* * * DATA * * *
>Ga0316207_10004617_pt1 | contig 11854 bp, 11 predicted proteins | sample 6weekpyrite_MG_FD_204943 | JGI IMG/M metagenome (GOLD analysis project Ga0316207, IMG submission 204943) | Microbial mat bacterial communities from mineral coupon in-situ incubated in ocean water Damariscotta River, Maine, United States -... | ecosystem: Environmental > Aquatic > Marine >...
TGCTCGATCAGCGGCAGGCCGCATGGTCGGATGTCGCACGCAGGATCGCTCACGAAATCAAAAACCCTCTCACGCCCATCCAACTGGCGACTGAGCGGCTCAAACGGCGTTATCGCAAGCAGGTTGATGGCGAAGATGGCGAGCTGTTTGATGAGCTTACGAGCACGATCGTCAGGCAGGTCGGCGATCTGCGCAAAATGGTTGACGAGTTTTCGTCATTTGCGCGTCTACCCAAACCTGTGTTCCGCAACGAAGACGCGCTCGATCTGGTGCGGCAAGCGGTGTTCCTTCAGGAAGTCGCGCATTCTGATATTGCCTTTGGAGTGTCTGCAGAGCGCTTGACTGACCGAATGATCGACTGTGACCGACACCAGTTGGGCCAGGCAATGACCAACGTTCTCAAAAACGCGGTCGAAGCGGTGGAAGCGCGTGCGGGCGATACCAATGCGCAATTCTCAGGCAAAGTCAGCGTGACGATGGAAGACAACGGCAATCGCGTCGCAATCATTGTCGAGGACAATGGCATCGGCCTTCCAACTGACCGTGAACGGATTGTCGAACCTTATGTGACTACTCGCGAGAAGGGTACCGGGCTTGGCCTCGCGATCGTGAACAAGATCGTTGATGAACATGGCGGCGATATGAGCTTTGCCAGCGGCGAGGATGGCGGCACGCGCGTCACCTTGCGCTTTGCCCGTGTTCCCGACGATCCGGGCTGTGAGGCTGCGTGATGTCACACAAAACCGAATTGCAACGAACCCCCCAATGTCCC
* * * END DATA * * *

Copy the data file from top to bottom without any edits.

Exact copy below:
>Ga0316207_10004617_pt1 | contig 11854 bp, 11 predicted proteins | sample 6weekpyrite_MG_FD_204943 | JGI IMG/M metagenome (GOLD analysis project Ga0316207, IMG submission 204943) | Microbial mat bacterial communities from mineral coupon in-situ incubated in ocean water Damariscotta River, Maine, United States -... | ecosystem: Environmental > Aquatic > Marine >...
TGCTCGATCAGCGGCAGGCCGCATGGTCGGATGTCGCACGCAGGATCGCTCACGAAATCAAAAACCCTCTCACGCCCATCCAACTGGCGACTGAGCGGCTCAAACGGCGTTATCGCAAGCAGGTTGATGGCGAAGATGGCGAGCTGTTTGATGAGCTTACGAGCACGATCGTCAGGCAGGTCGGCGATCTGCGCAAAATGGTTGACGAGTTTTCGTCATTTGCGCGTCTACCCAAACCTGTGTTCCGCAACGAAGACGCGCTCGATCTGGTGCGGCAAGCGGTGTTCCTTCAGGAAGTCGCGCATTCTGATATTGCCTTTGGAGTGTCTGCAGAGCGCTTGACTGACCGAATGATCGACTGTGACCGACACCAGTTGGGCCAGGCAATGACCAACGTTCTCAAAAACGCGGTCGAAGCGGTGGAAGCGCGTGCGGGCGATACCAATGCGCAATTCTCAGGCAAAGTCAGCGTGACGATGGAAGACAACGGCAATCGCGTCGCAATCATTGTCGAGGACAATGGCATCGGCCTTCCAACTGACCGTGAACGGATTGTCGAACCTTATGTGACTACTCGCGAGAAGGGTACCGGGCTTGGCCTCGCGATCGTGAACAAGATCGTTGATGAACATGGCGGCGATATGAGCTTTGCCAGCGGCGAGGATGGCGGCACGCGCGTCACCTTGCGCTTTGCCCGTGTTCCCGACGATCCGGGCTGTGAGGCTGCGTGATGTCACACAAAACCGAATTGCAACGAACCCCCCAATGTCCC